However, there are three key reasons why directors should consider the new frameworks as effectively mandatory for all companies:

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1. The speed and scale of regulatory change: The new disclosure requirements demand early preparation. In many jurisdictions, mandatory sustainability-related financial disclosure standards will commence within the next two financial years – often targeting public companies first, closely followed by large private and not-for-profit companies.

Compliance will require significant internal capacity-building and systems change, which in turn take time. The impact of anticipated new regulation may be broader and faster than board members foresee, requiring early dialogue with management about preparation and the benefits of voluntary adoption in advance of mandated regulation to meet market expectations.

2. Director’s duties and liability exposures: Beyond ‘corporate compliance’, the new norms of climate- and sustainability-related financial reporting are directly relevant across directors’ strategy, risk oversight and disclosure functions. To state the obvious, boards are ultimately responsible for all financial disclosures.

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Diligent oversight of financial information systems and consideration of whether existing verification processes remain ‘fit for purpose’ to assurance of the additional disclosures, will be required. This includes diligent consideration of the credibility and adequate resourcing of any targets or transition plans disclosed. Given the significant changes required by the new regimes and the highly complex and dynamic nature of the relevant subject matter, it is likely that specific board capacity building will be warranted.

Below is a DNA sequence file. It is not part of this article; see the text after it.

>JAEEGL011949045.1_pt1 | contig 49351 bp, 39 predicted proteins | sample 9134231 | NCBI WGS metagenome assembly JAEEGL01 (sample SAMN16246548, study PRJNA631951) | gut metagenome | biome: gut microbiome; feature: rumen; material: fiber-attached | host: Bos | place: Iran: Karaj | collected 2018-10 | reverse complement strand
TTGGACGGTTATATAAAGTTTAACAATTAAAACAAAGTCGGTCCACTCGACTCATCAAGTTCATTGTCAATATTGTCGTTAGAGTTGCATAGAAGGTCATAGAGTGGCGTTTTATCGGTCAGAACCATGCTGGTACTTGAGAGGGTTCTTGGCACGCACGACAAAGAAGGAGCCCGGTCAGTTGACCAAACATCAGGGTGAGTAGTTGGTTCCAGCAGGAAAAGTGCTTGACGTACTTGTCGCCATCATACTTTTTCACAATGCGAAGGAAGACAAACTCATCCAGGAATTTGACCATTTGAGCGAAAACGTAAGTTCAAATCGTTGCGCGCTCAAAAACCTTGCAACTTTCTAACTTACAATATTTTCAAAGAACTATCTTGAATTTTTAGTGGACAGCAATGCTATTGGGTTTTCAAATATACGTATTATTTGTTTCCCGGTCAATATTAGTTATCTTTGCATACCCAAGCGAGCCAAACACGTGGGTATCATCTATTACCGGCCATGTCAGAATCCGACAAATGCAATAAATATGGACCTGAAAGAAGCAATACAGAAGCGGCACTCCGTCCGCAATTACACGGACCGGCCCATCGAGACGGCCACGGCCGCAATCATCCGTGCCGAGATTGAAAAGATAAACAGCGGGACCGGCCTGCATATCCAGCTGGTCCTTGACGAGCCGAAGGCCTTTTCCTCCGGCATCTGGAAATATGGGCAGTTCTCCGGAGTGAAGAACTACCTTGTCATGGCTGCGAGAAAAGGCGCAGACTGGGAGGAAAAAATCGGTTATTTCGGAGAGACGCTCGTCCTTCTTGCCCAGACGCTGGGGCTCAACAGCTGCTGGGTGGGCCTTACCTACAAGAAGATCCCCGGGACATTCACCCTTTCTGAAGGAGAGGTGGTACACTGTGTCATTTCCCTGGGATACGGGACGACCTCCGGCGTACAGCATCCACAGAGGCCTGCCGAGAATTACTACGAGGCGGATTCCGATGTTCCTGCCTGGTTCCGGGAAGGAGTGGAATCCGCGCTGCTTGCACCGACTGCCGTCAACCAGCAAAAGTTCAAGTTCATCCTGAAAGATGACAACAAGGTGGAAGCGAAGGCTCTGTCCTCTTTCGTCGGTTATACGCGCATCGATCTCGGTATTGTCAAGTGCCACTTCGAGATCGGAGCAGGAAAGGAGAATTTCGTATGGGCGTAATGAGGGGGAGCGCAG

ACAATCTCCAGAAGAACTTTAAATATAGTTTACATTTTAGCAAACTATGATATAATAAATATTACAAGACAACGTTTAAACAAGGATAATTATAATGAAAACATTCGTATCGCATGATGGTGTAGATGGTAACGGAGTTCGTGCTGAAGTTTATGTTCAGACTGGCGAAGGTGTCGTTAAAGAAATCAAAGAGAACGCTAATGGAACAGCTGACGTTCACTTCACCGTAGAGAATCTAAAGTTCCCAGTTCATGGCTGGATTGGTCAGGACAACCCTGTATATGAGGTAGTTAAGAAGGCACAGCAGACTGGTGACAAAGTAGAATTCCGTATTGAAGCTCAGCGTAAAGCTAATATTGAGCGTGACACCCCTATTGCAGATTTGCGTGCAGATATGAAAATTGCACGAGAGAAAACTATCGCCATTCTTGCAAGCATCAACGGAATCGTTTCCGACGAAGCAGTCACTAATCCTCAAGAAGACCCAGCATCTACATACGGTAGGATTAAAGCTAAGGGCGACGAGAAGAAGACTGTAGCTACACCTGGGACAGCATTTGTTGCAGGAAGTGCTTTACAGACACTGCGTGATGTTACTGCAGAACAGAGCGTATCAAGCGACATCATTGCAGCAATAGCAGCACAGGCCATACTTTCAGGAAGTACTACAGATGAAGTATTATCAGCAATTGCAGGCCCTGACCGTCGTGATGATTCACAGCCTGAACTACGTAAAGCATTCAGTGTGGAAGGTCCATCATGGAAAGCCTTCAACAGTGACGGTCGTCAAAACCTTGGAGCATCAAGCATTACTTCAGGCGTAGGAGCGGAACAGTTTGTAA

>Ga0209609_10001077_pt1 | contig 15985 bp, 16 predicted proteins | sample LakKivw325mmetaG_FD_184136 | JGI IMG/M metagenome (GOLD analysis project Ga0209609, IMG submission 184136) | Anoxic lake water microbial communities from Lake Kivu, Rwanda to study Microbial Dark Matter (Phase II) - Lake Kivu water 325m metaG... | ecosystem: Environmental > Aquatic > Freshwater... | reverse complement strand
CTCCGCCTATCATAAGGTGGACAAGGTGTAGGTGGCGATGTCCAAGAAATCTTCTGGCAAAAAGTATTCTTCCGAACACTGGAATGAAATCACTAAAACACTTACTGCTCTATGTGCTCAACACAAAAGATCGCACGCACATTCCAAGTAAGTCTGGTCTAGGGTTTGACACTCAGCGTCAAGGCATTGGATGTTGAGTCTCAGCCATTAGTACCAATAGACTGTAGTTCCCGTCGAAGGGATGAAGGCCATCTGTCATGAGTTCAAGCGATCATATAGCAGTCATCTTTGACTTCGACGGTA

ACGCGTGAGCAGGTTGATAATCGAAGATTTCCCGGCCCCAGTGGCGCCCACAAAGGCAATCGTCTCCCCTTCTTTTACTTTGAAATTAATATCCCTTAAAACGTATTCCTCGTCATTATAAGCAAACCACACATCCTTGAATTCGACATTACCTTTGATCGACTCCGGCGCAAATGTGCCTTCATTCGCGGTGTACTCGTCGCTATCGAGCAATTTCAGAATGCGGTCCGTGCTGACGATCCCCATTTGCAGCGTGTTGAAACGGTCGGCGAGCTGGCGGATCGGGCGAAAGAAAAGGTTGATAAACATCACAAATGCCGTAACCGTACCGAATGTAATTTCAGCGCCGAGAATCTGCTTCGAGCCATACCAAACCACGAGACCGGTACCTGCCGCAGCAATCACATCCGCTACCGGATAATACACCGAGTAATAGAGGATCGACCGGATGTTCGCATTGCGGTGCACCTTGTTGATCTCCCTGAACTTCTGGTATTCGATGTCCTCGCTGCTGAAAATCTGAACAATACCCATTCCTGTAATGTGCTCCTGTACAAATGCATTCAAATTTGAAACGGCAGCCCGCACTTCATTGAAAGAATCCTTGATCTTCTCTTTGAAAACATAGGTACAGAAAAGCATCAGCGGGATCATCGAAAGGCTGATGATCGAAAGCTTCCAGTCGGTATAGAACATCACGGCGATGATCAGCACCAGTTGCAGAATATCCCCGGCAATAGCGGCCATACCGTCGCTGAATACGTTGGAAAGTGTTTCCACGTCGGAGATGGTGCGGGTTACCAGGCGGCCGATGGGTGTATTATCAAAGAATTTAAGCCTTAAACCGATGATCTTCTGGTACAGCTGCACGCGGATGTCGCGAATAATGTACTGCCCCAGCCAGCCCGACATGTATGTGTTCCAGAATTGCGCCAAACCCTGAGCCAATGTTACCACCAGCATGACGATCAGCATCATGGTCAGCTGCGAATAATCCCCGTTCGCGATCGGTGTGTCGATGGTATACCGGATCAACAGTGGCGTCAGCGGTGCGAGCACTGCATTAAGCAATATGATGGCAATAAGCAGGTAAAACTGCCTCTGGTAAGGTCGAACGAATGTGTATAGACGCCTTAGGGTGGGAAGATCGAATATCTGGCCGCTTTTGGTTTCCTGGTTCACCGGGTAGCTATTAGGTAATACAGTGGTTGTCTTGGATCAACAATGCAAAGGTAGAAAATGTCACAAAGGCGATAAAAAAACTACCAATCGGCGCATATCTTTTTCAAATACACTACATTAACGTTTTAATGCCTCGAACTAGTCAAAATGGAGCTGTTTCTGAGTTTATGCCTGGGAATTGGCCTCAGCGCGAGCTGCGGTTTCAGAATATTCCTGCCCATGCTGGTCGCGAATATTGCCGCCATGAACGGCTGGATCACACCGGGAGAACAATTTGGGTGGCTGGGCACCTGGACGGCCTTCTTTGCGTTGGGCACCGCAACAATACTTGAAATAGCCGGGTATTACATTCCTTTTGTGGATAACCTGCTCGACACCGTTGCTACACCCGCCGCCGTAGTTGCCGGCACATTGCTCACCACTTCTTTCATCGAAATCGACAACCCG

3. Competitiveness and evolving expectations of shareholders, lenders and customers: Beyond strict regulation, key stakeholders – investors, customers, community, employees – are demanding more information about material sustainability and climate-related risks and opportunities.

By taking appropriate action and disclosing how sustainability is embedded in strategy, governance and risk management, companies can attract customers, reduce the cost of capital and increase employee engagement.

Compiling more information on suppliers and customers will assist companies to manage sustainability-related downside risks, identify market opportunities and find ways to preserve and enhance shareholder value. And this will gain momentum as the economy-wide transparency created by the new standards results in more efficient pricing of relevant risks and opportunities.

So where to start on sustainability? Key steps for board members to take now

The magnitude and complexity of the new sustainability-related financial reporting landscape can often be overwhelming for directors. The following questions may help to provide a strong foundation from which to navigate the strategic, risk oversight and disclosure implications. These are: